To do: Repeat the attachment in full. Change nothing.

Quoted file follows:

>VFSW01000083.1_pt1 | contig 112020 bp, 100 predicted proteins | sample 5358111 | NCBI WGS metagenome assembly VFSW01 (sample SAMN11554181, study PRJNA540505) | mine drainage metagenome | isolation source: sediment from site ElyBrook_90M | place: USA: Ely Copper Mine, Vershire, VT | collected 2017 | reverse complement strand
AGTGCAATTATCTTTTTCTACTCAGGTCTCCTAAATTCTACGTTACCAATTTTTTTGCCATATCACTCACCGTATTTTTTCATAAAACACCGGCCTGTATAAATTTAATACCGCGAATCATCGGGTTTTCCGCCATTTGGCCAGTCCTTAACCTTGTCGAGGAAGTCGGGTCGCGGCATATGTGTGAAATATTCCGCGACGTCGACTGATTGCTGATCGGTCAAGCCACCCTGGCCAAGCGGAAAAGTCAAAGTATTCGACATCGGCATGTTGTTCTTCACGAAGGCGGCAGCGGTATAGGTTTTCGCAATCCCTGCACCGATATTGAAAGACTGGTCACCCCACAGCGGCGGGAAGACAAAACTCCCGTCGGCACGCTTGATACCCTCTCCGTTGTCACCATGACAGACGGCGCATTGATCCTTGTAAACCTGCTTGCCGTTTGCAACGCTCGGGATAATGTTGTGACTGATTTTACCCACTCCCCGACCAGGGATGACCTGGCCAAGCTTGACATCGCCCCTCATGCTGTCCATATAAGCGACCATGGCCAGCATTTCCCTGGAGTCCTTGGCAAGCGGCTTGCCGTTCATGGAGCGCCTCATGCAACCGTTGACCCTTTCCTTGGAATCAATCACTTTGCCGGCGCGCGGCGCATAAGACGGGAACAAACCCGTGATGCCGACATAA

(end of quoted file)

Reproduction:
>VFSW01000083.1_pt1 | contig 112020 bp, 100 predicted proteins | sample 5358111 | NCBI WGS metagenome assembly VFSW01 (sample SAMN11554181, study PRJNA540505) | mine drainage metagenome | isolation source: sediment from site ElyBrook_90M | place: USA: Ely Copper Mine, Vershire, VT | collected 2017 | reverse complement strand
AGTGCAATTATCTTTTTCTACTCAGGTCTCCTAAATTCTACGTTACCAATTTTTTTGCCATATCACTCACCGTATTTTTTCATAAAACACCGGCCTGTATAAATTTAATACCGCGAATCATCGGGTTTTCCGCCATTTGGCCAGTCCTTAACCTTGTCGAGGAAGTCGGGTCGCGGCATATGTGTGAAATATTCCGCGACGTCGACTGATTGCTGATCGGTCAAGCCACCCTGGCCAAGCGGAAAAGTCAAAGTATTCGACATCGGCATGTTGTTCTTCACGAAGGCGGCAGCGGTATAGGTTTTCGCAATCCCTGCACCGATATTGAAAGACTGGTCACCCCACAGCGGCGGGAAGACAAAACTCCCGTCGGCACGCTTGATACCCTCTCCGTTGTCACCATGACAGACGGCGCATTGATCCTTGTAAACCTGCTTGCCGTTTGCAACGCTCGGGATAATGTTGTGACTGATTTTACCCACTCCCCGACCAGGGATGACCTGGCCAAGCTTGACATCGCCCCTCATGCTGTCCATATAAGCGACCATGGCCAGCATTTCCCTGGAGTCCTTGGCAAGCGGCTTGCCGTTCATGGAGCGCCTCATGCAACCGTTGACCCTTTCCTTGGAATCAATCACTTTGCCGGCGCGCGGCGCATAAGACGGGAACAAACCCGTGATGCCGACATAA